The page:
Thursday, February 02, 2017

It's poetry day

Back in the early days of blogdom (around the early 2000s), there was a tradition for Groundhog Day/Candlemass/St. Brigid's Day of bloggers choosing a poem, as sort of a "silent poem recitation"

I may be the only one still blogging who has done this. (And it's weird, in a way, I am perhaps one of the "blogging elders" out there - oh, there are people still blogging who have blogged longer than I have, but a great many blogs came on the scene after I'd been at it for a while. And a lot of the blogs I used to read are long gone, and that makes me kind of sad).

But anyway. I still like picking and posting a poem, either one I particularly like or that feels like a touchstone of how things are right now. I may have picked this one in a previous year; I can't remember, but it's one I am thinking of now.

Not the happiest poem ever, but one that struck me on reading it first (way back in junior high or whenever) and one I find myself thinking of today

It's by Stevie Smith (full name: Florence Margaret Smith; I didn't even realize she was a woman until a few years ago)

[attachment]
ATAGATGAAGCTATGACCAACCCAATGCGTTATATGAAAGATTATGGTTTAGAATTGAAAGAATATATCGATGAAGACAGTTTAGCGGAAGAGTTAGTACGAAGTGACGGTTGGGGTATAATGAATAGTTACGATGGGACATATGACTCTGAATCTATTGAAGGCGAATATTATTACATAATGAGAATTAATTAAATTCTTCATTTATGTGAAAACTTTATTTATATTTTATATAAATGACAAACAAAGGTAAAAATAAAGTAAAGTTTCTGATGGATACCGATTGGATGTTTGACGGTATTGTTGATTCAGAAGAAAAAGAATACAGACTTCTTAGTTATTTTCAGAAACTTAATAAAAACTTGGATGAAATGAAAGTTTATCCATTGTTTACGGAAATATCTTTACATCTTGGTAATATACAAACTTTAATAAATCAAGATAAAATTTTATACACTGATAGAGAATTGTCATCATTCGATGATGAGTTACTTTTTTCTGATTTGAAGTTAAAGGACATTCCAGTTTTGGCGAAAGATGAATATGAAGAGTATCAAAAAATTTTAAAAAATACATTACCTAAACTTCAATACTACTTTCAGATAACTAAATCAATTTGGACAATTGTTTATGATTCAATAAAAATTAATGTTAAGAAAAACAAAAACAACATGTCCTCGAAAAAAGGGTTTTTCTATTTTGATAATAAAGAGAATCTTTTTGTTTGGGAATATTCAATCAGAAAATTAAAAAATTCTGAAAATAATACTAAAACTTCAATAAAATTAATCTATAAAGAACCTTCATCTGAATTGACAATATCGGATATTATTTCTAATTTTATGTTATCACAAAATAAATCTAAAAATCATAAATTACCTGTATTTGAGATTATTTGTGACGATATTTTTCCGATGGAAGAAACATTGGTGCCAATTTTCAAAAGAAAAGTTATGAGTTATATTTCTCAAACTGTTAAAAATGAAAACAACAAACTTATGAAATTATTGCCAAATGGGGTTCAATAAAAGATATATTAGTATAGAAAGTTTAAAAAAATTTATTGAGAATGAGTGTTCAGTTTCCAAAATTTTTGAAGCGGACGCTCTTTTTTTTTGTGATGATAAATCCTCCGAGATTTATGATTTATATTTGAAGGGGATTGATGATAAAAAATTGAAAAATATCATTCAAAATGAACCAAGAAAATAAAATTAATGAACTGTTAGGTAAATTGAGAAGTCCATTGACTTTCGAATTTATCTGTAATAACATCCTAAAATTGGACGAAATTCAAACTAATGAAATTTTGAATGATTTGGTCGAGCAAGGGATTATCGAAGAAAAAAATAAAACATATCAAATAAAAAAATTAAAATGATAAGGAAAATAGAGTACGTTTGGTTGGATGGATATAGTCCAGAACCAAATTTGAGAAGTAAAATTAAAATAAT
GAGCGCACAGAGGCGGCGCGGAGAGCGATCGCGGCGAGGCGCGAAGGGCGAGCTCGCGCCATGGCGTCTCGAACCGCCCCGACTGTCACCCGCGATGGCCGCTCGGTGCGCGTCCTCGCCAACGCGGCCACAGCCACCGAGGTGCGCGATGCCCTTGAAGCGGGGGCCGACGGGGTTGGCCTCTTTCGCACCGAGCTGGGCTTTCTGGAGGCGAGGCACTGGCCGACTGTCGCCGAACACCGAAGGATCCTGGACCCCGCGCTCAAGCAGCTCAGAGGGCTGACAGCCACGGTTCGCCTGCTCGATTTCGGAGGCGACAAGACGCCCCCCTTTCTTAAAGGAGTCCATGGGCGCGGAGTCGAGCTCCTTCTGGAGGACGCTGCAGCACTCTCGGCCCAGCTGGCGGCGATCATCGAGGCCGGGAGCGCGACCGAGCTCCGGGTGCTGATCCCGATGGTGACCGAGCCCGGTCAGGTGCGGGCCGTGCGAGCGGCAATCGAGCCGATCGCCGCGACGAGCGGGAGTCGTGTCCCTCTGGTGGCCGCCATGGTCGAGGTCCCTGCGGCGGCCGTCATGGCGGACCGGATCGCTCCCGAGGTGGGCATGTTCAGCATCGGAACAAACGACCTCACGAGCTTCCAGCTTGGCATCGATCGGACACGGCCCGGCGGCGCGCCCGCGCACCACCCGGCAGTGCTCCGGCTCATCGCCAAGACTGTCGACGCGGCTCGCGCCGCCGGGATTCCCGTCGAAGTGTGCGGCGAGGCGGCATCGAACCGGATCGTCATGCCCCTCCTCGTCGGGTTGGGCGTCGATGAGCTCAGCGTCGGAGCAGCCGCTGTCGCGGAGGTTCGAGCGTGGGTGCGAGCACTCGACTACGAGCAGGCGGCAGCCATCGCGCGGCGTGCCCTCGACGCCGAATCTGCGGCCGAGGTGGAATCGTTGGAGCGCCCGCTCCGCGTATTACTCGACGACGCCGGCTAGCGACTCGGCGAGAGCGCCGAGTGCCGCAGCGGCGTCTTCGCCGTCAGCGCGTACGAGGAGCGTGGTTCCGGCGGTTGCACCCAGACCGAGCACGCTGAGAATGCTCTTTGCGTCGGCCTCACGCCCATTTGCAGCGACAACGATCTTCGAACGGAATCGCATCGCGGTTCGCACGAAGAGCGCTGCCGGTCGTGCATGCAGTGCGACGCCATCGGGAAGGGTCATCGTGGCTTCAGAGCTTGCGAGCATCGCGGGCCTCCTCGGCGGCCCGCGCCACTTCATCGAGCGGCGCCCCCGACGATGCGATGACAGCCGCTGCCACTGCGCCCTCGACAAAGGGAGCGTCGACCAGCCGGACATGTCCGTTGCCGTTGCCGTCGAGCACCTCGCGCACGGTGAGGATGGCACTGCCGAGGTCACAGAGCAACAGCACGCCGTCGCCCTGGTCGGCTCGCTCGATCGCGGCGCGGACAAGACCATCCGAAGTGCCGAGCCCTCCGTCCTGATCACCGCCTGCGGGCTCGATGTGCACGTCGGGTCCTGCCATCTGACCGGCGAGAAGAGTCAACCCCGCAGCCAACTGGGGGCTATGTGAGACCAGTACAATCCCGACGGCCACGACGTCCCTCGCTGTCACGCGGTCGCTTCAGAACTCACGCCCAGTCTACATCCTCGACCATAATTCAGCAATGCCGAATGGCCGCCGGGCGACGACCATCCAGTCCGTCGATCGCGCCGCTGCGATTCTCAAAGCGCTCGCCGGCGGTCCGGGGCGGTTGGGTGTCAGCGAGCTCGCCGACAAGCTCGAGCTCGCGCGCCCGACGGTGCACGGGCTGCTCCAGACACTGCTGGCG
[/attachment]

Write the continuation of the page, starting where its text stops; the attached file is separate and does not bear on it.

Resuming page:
Not Waving But Drowning

Nobody heard him, the dead man,   
But still he lay moaning:
I was much further out than you thought   
And not waving but drowning.

Poor chap, he always loved larking
And now he’s dead
It must have been too cold for him his heart gave way,   
They said.

Oh, no no no, it was too cold always   
(Still the dead one lay moaning)   
I was much too far out all my life   
And not waving but drowning.

Yeah, like I said: not a happy poem. But it's one I've always remembered after the first reading, and especially of late, I've used the image of "not waving but drowning" privately to describe how I feel about all that I've taken on and others' reactions to it. The fact that people seem to think I can handle far more than I actually can. And that I may be saying, "Guys, I'm really kind of overwhelmed here" and everyone else seems to be going "Oh, but we know you can do it" when what I am really saying is "I need help."

Stevie Smith herself suffered from problems - shyness, nervousness, and most importantly, depression. She wasn't exactly suicidal but she talked about it. She lost a lot of family young, and also, was a feminist in an era when that would have been more difficult. She also described herself as a "lapsed atheist" - apparently struggling with belief and yet at the same time not quite being able to give it up. 

Incidentally, there is a recording of her reciting this poem (which is probably her most famous): 

"Sometimes the brave defense breaks down" - yes.

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